This is the time of year that it seems winter will never come to an end but we know it is getting close and spring will soon be here. We are still shelling beans that were dried in the greenhouse last fall. I often get asked how we dry our seed. We use the greenhouse for drying most things. This is a dry, warm environment and we are not using it for plants in the late summer or fall. Ears of corn are shucked and laid directly on the benches in the greenhouse to dry. Beans are spread on large framed screens laid on the benches. We got our framed screens donated to us last year by Dr. Schiller from Ohio O.M.S. We greatly appreciate this donation. Framed screens can be used to dry a wide variety of seeds ranging from sorghum and wheat sized seed to beans, peanuts and okra. Tomato seed, once fermented and washed, are spread out on parchment paper, wax paper or paper plates to dry. We do use a box fan to increase air flow in the greenhouse, improving and speeding up moisture exchange and drying of the seed. Squash seed and cucumber seed are quickly packed off over night by mice and chipmunks if left to dry in the greenhouse so these items are dried in the house. Once the seed it dried (and beans are shelled) they are tested for germination and then bagged and labeled with name and year and put in storage.
Last week we ordered the grafted grapevines for our new small vineyard from Double A Vineyards in New York and have them scheduled for delivery the third week in April. This is the time of year that we are working out what to grow out this season and where to plant them. We rotate crops the best we can and this helps reduce pests and disease (especially blight on tomatoes). I pulled a soil sample this week and sent it to Spectrum Analytic in Washington Courthouse. It only takes a couple days to get the test report back. We expect the soil ph to be improving along with an increase of organic matter.
I am often asked who we are and about our background. I (Tony) grew up on the west side of Cincinnati. I spent weeks in the summer on a family farm. This was a typical small farm in central Indiana growing grain and raising livestock. The time spent on the farm molded me into who I am today. By the time I was 20 years old, I was living in the country and have not looked back. I started to garden in the 1980's and by the mid to late 1990's, I found myself growing only open pollinated crops and vegetables, most of which were heirlooms. I found the flavor unsurpassed and many open pollinated crops did very well for me. I passed the Master gardener exam in 2002 but due to our very busy schedule, I was not able to continue with this program. Mary grew up on a small farm in Clermont County, Ohio and has been involved in various farm operations all her life. Mary has extensive greenhouse experience. I remember shortly after we met in 2003, I mentioned to her that I grew a tomato from Black Mountain, Kentucky. She looked at me and said "that's where our family is from". Once she tasted a Black Mountain Pink tomato, she was hooked on heirlooms. "That's what I remember a tomato tasting like growing up!"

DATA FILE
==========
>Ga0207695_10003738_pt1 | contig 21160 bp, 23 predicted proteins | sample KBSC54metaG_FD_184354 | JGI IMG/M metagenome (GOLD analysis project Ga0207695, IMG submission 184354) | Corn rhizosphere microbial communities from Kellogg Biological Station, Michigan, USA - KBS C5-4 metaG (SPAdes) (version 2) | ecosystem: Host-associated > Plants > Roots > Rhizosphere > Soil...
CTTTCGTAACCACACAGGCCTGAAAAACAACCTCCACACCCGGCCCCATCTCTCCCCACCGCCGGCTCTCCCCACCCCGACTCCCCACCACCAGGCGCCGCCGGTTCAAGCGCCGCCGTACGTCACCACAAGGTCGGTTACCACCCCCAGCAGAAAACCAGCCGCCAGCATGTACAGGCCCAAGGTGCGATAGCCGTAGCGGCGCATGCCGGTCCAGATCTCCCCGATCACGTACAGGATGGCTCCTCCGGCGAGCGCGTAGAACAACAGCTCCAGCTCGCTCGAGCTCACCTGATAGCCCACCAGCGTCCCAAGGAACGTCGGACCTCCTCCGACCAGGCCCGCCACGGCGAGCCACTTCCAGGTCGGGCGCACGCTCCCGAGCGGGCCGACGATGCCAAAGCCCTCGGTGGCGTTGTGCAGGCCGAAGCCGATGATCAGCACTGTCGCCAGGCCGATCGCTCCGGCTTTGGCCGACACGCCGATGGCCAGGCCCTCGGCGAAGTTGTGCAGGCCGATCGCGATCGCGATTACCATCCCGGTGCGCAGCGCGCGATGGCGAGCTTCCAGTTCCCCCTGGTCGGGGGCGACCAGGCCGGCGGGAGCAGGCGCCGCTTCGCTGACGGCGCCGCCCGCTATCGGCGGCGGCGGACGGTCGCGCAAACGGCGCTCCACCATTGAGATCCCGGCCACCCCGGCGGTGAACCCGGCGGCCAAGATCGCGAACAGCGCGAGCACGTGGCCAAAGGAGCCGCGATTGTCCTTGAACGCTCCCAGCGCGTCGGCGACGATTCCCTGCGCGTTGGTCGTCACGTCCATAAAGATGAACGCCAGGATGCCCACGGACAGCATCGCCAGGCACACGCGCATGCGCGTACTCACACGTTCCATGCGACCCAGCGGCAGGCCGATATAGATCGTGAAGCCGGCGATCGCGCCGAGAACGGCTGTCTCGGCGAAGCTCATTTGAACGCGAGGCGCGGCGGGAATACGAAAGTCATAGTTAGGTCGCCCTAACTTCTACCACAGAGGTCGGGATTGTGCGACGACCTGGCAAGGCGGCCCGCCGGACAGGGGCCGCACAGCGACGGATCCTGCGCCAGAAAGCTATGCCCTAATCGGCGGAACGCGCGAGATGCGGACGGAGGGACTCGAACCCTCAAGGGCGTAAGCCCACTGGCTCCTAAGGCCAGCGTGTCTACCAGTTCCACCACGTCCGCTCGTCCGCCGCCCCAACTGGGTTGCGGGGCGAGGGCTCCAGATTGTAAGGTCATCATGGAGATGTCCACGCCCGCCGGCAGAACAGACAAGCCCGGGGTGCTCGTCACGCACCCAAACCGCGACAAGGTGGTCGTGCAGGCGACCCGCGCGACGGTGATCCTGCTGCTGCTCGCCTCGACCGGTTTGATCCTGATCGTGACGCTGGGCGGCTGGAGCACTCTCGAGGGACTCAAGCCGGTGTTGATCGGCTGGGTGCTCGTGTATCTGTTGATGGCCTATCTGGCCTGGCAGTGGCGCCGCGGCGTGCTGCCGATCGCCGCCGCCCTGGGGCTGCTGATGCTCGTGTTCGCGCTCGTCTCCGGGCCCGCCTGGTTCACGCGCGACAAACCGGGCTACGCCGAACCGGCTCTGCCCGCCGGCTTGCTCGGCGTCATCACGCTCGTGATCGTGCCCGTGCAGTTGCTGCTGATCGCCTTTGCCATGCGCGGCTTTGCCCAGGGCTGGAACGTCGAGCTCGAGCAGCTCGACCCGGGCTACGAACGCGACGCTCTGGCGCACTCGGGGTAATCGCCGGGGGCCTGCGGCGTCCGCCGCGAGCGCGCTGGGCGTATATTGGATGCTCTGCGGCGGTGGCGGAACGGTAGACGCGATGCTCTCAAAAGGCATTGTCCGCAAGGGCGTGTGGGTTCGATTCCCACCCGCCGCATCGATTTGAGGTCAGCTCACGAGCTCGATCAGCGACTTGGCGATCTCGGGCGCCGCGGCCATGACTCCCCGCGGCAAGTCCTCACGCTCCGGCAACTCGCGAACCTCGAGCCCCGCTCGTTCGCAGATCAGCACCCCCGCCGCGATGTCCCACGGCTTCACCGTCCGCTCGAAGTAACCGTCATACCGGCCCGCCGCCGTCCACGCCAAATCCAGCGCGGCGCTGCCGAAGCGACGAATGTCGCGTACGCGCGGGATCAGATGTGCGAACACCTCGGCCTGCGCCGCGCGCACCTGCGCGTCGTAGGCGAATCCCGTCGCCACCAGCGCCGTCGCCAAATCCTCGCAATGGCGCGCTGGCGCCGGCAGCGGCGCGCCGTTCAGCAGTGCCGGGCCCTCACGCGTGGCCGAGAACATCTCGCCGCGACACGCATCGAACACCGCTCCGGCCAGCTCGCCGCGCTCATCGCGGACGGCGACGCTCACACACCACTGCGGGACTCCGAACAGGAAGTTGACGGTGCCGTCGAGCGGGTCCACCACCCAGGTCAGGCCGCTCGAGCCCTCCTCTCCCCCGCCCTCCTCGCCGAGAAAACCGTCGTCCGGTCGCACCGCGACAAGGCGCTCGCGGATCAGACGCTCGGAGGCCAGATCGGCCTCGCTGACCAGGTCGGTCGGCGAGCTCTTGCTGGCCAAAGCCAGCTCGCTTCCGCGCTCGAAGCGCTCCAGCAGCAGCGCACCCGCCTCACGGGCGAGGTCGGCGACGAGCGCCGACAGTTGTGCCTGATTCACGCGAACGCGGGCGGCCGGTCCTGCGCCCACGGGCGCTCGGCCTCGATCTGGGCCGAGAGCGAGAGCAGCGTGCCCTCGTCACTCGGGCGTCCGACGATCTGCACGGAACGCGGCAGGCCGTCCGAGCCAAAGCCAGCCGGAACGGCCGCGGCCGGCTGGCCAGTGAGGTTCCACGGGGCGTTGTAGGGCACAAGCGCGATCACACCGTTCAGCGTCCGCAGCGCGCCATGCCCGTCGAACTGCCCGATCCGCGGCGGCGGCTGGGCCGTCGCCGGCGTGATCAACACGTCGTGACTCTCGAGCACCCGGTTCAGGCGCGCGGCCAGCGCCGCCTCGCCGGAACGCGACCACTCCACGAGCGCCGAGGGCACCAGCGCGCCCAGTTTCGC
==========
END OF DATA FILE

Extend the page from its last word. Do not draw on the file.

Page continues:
We moved to our little farm in the fall of 2007. The property was overgrown and the over 100 year old barn was neglected but had good bones. By the spring of 2008, our small greenhouse was up and various garden plots were tilled. We both work full time off the farm and work the farm in the evenings and weekends. For two years we sold heirloom produce at the Anderson Farmers market and we enjoyed this time but it took too many valuable hours from the farm. We specialize in Appalachian family heirlooms and various Eastern Native American crops. We grow out what we can with our limited time and offer the resulting genetic treasures for others to enjoy. We are not a big seed company - we are a rare genetic preservation farm that produces a very limited amount of surplus. Available items will change from year to year as we cycle items in and out thru our gardens. Some items are available every year while others may be on a 3 year grow out cycle as we have space.
It's a passion, it's a lifestyle. Grow what you eat, eat what you grow. You will never regret it.